Seven years after Sputnik 1 was launched into orbit, and just six weeks after the U.S. space probe Ranger 7 sent back the first close range photos of the moon, civic leaders and Nobel Laureates gathered in Flushing Meadow, Queens, on a hot September day in 1964 to dedicate the World’s Fair Hall of Sciences as a permanent structure committed to science education and exploration in New York City.
STEM – the acronym popular with educators and policymakers – shortens the decidedly clunky phrase: science, technology, engineering and mathematics. But something seemed to be missing. So leaders from science, engineering, mathematics, education and design have been advocating incorporating art and design into STEM education. In other words, STEM should now be referred to as STEAM.
A writer from The Atlantic, who applauded the new STEAM acronym, quoted NYSCI’s President and CEO Margaret Honey as saying “It’s not about adding on arts education. It’s about fundamentally changing education to incorporate the experimentation and exploration that is at the heart of effective education.”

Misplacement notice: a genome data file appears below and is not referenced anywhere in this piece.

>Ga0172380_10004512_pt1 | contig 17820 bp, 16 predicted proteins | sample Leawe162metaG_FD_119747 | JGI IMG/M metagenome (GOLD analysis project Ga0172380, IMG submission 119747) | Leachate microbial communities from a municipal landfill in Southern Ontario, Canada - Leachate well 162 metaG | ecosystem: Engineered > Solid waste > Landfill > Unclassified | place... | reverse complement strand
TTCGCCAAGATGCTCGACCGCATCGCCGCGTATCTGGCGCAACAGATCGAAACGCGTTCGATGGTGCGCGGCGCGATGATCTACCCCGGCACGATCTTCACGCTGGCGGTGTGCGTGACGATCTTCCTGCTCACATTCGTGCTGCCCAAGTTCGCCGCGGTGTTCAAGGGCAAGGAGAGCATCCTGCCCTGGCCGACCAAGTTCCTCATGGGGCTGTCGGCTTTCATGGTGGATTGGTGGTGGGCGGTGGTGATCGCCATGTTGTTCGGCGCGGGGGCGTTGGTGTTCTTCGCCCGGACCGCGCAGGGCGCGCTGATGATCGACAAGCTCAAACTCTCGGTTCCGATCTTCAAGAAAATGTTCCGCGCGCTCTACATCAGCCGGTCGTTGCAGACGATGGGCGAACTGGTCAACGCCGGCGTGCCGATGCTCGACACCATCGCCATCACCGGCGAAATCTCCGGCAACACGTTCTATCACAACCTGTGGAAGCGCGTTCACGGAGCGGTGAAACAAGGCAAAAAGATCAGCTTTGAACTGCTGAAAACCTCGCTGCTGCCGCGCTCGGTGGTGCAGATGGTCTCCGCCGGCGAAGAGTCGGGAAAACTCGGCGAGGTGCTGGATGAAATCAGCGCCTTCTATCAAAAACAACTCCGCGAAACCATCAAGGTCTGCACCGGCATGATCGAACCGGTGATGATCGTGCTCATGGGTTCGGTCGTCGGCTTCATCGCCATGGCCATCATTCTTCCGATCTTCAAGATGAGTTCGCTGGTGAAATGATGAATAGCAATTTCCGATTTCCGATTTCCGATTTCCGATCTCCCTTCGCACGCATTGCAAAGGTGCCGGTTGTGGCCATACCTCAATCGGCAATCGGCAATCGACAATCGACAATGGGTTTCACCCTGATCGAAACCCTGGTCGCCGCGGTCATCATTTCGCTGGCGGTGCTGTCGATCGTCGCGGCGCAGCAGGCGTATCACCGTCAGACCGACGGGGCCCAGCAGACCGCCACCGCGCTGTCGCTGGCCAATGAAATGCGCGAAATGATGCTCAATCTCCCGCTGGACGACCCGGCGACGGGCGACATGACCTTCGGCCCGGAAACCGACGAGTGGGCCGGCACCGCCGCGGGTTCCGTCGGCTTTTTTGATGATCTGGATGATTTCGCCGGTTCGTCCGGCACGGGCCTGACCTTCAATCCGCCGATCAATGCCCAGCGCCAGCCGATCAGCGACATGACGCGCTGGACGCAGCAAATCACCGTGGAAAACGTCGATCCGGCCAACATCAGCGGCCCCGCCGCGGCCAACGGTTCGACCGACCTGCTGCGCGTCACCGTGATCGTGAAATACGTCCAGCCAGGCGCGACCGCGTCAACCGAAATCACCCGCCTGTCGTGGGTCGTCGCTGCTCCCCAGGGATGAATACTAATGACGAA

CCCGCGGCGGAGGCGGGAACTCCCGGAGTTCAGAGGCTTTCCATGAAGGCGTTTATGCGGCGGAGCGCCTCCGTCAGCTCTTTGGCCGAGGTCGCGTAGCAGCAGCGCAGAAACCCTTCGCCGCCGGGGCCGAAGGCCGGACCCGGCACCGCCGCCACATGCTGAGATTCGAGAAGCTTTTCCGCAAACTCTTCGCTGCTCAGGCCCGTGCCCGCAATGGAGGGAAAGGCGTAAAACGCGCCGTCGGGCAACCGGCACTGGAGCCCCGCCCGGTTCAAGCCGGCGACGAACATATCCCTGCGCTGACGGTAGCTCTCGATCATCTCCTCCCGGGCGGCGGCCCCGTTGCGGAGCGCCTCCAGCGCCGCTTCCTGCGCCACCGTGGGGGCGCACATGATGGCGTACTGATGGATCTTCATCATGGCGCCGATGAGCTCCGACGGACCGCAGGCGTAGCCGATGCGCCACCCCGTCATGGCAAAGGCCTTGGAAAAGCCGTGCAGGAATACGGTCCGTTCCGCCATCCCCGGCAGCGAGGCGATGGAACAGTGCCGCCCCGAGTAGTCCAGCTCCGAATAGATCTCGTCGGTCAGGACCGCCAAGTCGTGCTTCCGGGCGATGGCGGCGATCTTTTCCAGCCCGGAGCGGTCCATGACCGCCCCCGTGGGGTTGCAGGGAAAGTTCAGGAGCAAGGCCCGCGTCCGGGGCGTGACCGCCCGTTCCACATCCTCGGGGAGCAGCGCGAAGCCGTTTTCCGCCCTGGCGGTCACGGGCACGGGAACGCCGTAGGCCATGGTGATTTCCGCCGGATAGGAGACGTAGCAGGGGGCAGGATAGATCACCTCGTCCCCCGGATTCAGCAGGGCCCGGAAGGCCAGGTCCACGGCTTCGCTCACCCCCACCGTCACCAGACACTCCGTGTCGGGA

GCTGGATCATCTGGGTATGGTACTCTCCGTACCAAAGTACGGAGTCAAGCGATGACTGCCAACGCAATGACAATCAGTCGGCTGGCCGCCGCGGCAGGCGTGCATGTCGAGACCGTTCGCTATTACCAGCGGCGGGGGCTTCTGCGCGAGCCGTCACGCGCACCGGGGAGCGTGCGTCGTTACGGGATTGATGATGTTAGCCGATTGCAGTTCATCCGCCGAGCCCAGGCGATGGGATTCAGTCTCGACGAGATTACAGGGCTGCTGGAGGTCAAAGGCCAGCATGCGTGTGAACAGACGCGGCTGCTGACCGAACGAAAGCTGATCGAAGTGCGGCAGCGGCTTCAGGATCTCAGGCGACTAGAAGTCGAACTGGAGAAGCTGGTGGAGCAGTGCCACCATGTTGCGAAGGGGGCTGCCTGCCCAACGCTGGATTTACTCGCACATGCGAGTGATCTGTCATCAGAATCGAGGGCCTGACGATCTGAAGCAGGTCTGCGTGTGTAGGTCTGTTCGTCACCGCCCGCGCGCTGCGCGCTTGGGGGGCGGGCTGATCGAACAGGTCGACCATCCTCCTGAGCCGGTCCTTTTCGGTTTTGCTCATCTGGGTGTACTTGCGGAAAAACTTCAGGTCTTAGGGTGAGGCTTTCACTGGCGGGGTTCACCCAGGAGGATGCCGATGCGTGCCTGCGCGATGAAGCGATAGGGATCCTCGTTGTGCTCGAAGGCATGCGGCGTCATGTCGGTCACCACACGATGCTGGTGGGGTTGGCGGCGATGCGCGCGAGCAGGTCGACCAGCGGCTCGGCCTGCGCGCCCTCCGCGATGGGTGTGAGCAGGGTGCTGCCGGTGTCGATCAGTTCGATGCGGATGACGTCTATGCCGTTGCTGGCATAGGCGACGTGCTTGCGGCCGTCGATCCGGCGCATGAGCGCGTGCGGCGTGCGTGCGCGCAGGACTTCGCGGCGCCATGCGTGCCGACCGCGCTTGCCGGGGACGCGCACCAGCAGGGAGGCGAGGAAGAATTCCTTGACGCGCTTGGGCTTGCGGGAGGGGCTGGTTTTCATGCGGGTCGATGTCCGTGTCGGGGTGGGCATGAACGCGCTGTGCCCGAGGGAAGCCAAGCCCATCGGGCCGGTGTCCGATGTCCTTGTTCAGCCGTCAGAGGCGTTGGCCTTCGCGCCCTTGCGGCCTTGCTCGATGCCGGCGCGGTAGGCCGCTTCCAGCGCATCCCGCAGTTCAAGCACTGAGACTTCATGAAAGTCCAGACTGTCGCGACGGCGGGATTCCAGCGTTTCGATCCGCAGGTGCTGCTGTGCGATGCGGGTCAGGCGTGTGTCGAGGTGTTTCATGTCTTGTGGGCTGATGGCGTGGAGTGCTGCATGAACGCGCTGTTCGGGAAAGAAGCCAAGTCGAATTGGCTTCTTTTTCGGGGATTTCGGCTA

Computer hackers and fashion designers don’t usually have a lot in common. But this weekend at NYSCI, teenagers at the Playable Fashion workshop will be a little bit of both.
Twenty teens at the free, two-day workshop will learn how to hack a digital game and will design and create their own wearable, game controller glove. In the process, they’ll learn about sewing, circuits, switches, sensors and the digital tools needed to produce a video game.
The program, a partnership between NYSCI, Eyebeam and the HIVE NYC Network, encourages a multidisciplinary approach to learning, covering skills in technology, fashion and video game design.